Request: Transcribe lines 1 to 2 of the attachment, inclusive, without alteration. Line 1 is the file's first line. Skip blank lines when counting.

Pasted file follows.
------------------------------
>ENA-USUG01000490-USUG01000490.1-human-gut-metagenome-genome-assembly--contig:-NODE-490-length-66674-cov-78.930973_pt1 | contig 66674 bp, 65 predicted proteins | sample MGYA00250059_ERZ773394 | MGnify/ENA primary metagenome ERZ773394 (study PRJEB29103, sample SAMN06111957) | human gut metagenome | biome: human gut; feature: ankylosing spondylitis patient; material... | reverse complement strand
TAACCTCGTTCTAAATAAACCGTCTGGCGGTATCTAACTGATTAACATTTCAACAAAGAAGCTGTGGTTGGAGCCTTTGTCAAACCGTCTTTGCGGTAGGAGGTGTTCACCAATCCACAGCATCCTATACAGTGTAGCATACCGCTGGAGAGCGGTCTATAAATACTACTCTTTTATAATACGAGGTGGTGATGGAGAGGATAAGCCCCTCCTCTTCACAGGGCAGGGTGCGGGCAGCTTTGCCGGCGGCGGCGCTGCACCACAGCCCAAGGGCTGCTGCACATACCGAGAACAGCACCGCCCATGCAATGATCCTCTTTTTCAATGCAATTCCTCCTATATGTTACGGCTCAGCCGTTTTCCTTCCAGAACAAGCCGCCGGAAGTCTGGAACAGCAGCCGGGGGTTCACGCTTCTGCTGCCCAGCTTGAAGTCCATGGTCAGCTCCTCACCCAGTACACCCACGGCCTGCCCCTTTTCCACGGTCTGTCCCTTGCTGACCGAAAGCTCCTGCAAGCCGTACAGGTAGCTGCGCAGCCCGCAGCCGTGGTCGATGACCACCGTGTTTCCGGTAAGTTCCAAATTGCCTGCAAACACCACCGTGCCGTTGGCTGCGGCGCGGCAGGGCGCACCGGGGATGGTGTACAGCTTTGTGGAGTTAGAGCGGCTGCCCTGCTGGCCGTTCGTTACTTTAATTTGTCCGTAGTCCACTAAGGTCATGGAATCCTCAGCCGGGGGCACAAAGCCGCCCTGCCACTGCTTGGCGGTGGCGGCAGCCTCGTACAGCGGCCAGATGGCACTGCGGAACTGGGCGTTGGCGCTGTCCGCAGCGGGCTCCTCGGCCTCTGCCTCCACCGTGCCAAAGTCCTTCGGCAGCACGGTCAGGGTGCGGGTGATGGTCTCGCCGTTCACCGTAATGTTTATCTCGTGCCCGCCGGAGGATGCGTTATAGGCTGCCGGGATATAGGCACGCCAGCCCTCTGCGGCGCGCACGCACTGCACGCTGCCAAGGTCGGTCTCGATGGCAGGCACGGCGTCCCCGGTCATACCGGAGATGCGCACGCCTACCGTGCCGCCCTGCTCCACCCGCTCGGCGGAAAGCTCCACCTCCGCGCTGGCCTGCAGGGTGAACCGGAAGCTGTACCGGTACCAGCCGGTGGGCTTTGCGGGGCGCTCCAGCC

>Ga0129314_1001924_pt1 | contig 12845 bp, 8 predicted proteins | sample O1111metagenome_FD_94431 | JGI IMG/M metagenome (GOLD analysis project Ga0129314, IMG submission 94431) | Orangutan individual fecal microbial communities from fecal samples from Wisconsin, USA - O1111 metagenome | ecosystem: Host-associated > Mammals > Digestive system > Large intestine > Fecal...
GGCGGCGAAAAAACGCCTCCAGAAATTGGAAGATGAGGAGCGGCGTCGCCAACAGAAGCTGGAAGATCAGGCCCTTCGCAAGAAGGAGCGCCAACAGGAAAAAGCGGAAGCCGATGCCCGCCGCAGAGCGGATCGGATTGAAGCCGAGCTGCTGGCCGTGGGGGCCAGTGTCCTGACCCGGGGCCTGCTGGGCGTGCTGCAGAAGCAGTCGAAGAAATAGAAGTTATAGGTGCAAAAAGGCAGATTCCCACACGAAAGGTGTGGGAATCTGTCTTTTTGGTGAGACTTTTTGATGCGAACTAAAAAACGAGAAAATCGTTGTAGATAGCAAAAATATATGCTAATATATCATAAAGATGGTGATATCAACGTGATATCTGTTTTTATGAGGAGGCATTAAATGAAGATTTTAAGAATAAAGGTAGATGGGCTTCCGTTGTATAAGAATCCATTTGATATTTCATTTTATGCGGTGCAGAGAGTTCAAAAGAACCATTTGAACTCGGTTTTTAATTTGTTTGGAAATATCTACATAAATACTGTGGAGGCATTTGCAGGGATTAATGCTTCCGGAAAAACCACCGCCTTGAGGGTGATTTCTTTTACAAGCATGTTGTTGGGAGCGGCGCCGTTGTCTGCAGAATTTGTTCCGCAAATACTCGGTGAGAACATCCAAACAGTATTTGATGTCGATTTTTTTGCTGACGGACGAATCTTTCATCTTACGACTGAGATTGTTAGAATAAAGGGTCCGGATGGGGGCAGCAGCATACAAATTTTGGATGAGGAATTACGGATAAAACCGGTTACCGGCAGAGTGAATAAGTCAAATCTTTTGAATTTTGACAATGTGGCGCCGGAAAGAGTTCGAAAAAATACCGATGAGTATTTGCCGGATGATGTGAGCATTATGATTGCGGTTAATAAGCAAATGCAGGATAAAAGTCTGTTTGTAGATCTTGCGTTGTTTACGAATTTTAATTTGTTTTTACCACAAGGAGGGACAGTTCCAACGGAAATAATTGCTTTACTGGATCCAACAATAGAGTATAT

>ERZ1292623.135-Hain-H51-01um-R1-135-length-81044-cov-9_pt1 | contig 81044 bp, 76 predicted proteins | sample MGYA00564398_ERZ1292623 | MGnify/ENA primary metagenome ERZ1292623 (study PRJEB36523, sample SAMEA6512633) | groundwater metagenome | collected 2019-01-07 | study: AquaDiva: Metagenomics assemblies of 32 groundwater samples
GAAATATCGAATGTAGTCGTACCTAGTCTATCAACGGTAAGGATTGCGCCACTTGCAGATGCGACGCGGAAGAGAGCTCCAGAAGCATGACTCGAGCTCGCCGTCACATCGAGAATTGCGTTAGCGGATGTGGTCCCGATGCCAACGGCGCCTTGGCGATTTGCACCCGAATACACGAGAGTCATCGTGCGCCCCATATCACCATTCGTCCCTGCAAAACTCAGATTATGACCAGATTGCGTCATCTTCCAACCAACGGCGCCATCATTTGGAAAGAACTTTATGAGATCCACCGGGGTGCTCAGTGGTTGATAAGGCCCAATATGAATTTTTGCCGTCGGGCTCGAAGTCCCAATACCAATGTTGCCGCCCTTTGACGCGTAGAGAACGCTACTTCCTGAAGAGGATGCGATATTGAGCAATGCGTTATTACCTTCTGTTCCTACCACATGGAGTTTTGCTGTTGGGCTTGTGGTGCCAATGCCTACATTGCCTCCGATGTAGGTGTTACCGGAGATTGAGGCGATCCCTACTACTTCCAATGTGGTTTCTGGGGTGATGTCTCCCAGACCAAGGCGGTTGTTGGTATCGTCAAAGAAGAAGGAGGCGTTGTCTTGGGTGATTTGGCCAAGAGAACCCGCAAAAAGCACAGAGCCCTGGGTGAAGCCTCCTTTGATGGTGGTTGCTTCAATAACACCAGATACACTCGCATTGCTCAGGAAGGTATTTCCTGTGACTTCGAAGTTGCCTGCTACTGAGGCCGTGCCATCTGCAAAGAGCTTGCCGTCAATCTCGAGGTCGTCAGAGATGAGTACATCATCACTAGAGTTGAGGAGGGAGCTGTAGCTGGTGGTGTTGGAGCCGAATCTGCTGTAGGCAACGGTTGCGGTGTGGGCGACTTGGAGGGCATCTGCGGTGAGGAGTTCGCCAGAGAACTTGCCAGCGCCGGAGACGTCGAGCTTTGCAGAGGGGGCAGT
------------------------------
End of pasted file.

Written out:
>ENA-USUG01000490-USUG01000490.1-human-gut-metagenome-genome-assembly--contig:-NODE-490-length-66674-cov-78.930973_pt1 | contig 66674 bp, 65 predicted proteins | sample MGYA00250059_ERZ773394 | MGnify/ENA primary metagenome ERZ773394 (study PRJEB29103, sample SAMN06111957) | human gut metagenome | biome: human gut; feature: ankylosing spondylitis patient; material... | reverse complement strand
TAACCTCGTTCTAAATAAACCGTCTGGCGGTATCTAACTGATTAACATTTCAACAAAGAAGCTGTGGTTGGAGCCTTTGTCAAACCGTCTTTGCGGTAGGAGGTGTTCACCAATCCACAGCATCCTATACAGTGTAGCATACCGCTGGAGAGCGGTCTATAAATACTACTCTTTTATAATACGAGGTGGTGATGGAGAGGATAAGCCCCTCCTCTTCACAGGGCAGGGTGCGGGCAGCTTTGCCGGCGGCGGCGCTGCACCACAGCCCAAGGGCTGCTGCACATACCGAGAACAGCACCGCCCATGCAATGATCCTCTTTTTCAATGCAATTCCTCCTATATGTTACGGCTCAGCCGTTTTCCTTCCAGAACAAGCCGCCGGAAGTCTGGAACAGCAGCCGGGGGTTCACGCTTCTGCTGCCCAGCTTGAAGTCCATGGTCAGCTCCTCACCCAGTACACCCACGGCCTGCCCCTTTTCCACGGTCTGTCCCTTGCTGACCGAAAGCTCCTGCAAGCCGTACAGGTAGCTGCGCAGCCCGCAGCCGTGGTCGATGACCACCGTGTTTCCGGTAAGTTCCAAATTGCCTGCAAACACCACCGTGCCGTTGGCTGCGGCGCGGCAGGGCGCACCGGGGATGGTGTACAGCTTTGTGGAGTTAGAGCGGCTGCCCTGCTGGCCGTTCGTTACTTTAATTTGTCCGTAGTCCACTAAGGTCATGGAATCCTCAGCCGGGGGCACAAAGCCGCCCTGCCACTGCTTGGCGGTGGCGGCAGCCTCGTACAGCGGCCAGATGGCACTGCGGAACTGGGCGTTGGCGCTGTCCGCAGCGGGCTCCTCGGCCTCTGCCTCCACCGTGCCAAAGTCCTTCGGCAGCACGGTCAGGGTGCGGGTGATGGTCTCGCCGTTCACCGTAATGTTTATCTCGTGCCCGCCGGAGGATGCGTTATAGGCTGCCGGGATATAGGCACGCCAGCCCTCTGCGGCGCGCACGCACTGCACGCTGCCAAGGTCGGTCTCGATGGCAGGCACGGCGTCCCCGGTCATACCGGAGATGCGCACGCCTACCGTGCCGCCCTGCTCCACCCGCTCGGCGGAAAGCTCCACCTCCGCGCTGGCCTGCAGGGTGAACCGGAAGCTGTACCGGTACCAGCCGGTGGGCTTTGCGGGGCGCTCCAGCC